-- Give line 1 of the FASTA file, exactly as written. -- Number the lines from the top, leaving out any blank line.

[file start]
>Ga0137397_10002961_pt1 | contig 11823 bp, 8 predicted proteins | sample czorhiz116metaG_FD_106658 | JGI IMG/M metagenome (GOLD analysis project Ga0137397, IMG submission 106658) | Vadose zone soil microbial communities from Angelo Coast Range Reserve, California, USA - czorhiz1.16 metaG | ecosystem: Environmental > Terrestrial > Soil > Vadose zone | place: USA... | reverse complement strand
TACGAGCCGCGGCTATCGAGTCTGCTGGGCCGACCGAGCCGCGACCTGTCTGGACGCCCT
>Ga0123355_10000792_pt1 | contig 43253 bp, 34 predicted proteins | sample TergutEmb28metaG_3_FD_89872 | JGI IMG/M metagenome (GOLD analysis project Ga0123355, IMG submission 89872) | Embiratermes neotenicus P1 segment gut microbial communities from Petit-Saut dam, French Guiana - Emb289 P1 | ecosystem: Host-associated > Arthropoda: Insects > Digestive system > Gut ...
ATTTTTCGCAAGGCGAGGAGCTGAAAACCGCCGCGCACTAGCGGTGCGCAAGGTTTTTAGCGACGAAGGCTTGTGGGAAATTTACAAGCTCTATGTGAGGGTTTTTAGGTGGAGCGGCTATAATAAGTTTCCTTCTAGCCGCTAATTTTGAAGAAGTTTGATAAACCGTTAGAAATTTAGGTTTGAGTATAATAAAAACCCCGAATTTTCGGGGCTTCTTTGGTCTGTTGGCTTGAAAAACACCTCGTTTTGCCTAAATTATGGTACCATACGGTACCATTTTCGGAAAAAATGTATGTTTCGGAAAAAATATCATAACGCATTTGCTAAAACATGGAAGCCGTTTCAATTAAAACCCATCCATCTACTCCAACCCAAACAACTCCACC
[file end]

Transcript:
>Ga0137397_10002961_pt1 | contig 11823 bp, 8 predicted proteins | sample czorhiz116metaG_FD_106658 | JGI IMG/M metagenome (GOLD analysis project Ga0137397, IMG submission 106658) | Vadose zone soil microbial communities from Angelo Coast Range Reserve, California, USA - czorhiz1.16 metaG | ecosystem: Environmental > Terrestrial > Soil > Vadose zone | place: USA... | reverse complement strand